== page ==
Home Gaming Horizon: Zero Dawn has the most delicate of robotic ecosystems

Horizon: Zero Dawn has the most delicate of robotic ecosystems

2 min read

Horizon Zero Dawn (3)

Robots. They’re probably going to wipe us out in the future, but for now we’re perfectly content to blast them into digital scrap in many, many games that feature them as antagonists. And by now, you’ve probably seen all manner of robot adversary cross your path. Robots based on dinosaurs, humans and other exotic forms and functions.

What else can you do with artificial intelligence in a metallic shell then? Lots, if you’re the developers behind Horizon: Zero Dawn. That’s a game which features the human race being knocked right back into the Stone Age, replaced by an entire eco-system of robotic creatures as the dominant life-force on the planet.

There’s something utterly strange about these automatons, creatures which have taken inspiration from wildlife and tweaked the design to better suit their existence. And that sense of familiarity is exactly what developer Guerilla Games was aiming for. “We go for that, that there is a recognisable element in there,” lead designer Dennis Zopfi said to Game Informer.

We try to twist it a little bit, so that there’s something new to it.

“The reason for that is so that you expect certain behaviours and movements, so it’s all about readability,” managing director Herman Hulst added.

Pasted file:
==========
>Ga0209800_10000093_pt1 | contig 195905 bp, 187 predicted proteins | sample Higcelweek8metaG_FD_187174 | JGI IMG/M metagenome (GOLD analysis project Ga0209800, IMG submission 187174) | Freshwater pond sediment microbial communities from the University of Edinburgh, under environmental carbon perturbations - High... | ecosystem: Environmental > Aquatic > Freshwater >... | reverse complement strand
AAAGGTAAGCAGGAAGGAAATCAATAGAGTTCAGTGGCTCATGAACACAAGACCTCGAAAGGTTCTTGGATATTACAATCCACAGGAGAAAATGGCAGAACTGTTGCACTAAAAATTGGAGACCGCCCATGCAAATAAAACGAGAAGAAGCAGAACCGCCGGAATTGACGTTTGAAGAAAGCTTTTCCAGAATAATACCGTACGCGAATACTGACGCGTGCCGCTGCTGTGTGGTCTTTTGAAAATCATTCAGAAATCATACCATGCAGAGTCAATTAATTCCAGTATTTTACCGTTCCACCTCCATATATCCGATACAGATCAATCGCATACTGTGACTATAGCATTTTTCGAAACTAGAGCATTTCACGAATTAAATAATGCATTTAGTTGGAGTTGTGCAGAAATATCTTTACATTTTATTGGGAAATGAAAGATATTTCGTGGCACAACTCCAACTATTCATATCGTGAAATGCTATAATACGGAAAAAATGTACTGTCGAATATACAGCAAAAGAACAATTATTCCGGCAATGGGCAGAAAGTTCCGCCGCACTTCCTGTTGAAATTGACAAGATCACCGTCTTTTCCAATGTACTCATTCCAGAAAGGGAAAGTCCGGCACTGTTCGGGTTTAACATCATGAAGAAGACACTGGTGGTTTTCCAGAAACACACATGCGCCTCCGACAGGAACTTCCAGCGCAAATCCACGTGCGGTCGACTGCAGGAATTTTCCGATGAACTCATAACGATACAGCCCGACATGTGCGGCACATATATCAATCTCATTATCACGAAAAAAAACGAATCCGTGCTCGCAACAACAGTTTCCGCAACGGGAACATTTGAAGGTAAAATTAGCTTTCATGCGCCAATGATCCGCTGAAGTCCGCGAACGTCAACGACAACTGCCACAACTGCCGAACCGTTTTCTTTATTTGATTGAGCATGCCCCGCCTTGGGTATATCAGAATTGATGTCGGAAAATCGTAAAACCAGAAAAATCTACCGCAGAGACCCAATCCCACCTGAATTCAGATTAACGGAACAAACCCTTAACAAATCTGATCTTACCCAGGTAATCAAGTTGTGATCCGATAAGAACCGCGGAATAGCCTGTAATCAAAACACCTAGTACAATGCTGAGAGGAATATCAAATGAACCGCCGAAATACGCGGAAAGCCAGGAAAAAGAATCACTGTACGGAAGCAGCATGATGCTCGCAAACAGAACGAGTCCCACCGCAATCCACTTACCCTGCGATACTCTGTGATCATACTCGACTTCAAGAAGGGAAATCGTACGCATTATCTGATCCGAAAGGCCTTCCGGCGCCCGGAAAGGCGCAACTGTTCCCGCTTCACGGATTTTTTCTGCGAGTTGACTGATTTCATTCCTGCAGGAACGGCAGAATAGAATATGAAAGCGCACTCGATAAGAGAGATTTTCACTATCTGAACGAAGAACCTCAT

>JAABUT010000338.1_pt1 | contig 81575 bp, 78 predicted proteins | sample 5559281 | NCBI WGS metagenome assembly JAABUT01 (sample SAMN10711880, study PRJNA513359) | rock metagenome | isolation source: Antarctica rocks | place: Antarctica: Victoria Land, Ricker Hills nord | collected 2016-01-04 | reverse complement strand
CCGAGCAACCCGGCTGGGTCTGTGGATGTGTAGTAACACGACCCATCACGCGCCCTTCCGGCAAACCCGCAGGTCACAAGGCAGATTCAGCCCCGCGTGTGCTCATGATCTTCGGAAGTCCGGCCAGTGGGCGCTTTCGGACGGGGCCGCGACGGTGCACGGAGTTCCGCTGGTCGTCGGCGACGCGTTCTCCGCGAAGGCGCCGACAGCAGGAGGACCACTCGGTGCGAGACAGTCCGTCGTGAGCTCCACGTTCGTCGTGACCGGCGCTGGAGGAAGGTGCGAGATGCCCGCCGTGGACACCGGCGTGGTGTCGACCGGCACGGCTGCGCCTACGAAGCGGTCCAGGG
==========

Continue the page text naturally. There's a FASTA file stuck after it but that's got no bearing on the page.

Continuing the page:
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The combat encounters need to be fluid and easy to read.

Take the Shellwalker for example then. Based on a hermit crab, the Shellwalker fits into the transport class of artificial wildlife in Horizon: Zero Dawn and travels in packs. Just like the source material creature does. Alongside some input from actual engineers to help visualise the behaviour of this machine, the Shellwalker is based on actual designs that can be constructed in the real world. Neat.

There’s a delicate sense of balance within this ecosystem, which will be upset if certain machines aren’t around to provide some equilibrium. “These roles are layers of complexity on top of the generic group behavior,” Hulst added. And that’s fascinating stuff. I’m a big fan of subtle design choices in video games, details which you don’t normally notice unless you go look for them.

And it sounds like Horizon: Zero Dawn will be packed with them when it launches next year.

Last Updated: September 28, 2016

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